Young and Old May Use Different Strategies to Learn
Washington, DC — Younger and older people may use different strategies to learn a numerical task, according to a new study in the February 4 issue of The Journal of Neuroscience. Both groups became more skilled at the task after five days of training, but subsequent analysis showed they improved for different reasons. Younger people (ages 19-35) improved by becoming better at integrating different types of numerical information, but older individuals (ages 60-73) improved by suppressing less important information. The findings demonstrate how learning processes change as people get older and highlight the importance of using these processes to guide effective cognitive training programs in the future.
In each training and test trial, Marinella Cappelletti, PhD, Vincent Walsh, PhD, and colleagues at University College London showed participants two patterns of dots and asked them which had more. In each pattern, the dots could be of mixed size and color. Although both groups improved their overall performance with training, younger participants did particularly well in trials in which the size and number of dots were correlated, suggesting they were integrating different types of information. In contrast, the older participants did particularly well in trials in which the size and number of dots were not correlated, suggesting they were better able to ignore distracting information.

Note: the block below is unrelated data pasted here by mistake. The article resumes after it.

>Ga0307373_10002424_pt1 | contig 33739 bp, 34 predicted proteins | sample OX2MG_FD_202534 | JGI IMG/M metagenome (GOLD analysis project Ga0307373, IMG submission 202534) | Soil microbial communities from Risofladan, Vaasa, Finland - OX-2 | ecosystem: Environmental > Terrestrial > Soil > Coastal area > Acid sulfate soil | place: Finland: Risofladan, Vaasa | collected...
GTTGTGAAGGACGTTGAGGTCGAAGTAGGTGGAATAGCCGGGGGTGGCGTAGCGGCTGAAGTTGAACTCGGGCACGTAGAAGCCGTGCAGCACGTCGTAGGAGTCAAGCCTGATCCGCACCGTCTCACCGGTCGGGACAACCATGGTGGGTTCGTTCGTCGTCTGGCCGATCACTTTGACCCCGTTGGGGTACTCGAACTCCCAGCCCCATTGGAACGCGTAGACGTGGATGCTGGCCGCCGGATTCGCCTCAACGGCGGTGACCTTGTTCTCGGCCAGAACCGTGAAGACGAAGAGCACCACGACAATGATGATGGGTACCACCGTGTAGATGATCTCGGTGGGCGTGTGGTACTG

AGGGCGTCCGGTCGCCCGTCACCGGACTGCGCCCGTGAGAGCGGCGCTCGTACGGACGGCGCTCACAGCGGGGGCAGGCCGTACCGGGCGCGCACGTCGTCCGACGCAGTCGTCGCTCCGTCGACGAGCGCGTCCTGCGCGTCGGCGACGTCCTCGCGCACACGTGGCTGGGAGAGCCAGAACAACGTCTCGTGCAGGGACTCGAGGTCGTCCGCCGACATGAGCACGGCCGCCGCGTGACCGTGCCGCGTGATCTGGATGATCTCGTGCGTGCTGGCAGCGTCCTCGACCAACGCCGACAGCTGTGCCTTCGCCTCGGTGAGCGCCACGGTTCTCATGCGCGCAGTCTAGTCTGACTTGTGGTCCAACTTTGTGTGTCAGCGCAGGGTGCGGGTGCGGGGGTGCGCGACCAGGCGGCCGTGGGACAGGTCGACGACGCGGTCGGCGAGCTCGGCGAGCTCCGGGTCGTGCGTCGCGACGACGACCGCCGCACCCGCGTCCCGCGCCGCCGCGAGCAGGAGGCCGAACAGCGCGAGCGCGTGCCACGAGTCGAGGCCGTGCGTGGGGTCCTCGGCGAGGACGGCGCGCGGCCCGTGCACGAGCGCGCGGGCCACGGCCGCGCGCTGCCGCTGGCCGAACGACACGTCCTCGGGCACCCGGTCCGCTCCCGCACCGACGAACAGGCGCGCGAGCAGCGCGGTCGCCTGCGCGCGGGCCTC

“These results are the first to indicate that successful learning can depend on different, age-dependent cognitive processes, which reflect fundamentally distinct ways the brain works at different ages,” the study authors said.
The Journal of Neuroscience is published by the Society for Neuroscience, an organization of nearly 40,000 basic scientists and clinicians who study the brain and nervous system. Cappelletti can be reached at email@example.com. More information on learning and aging can be found on BrainFacts.org.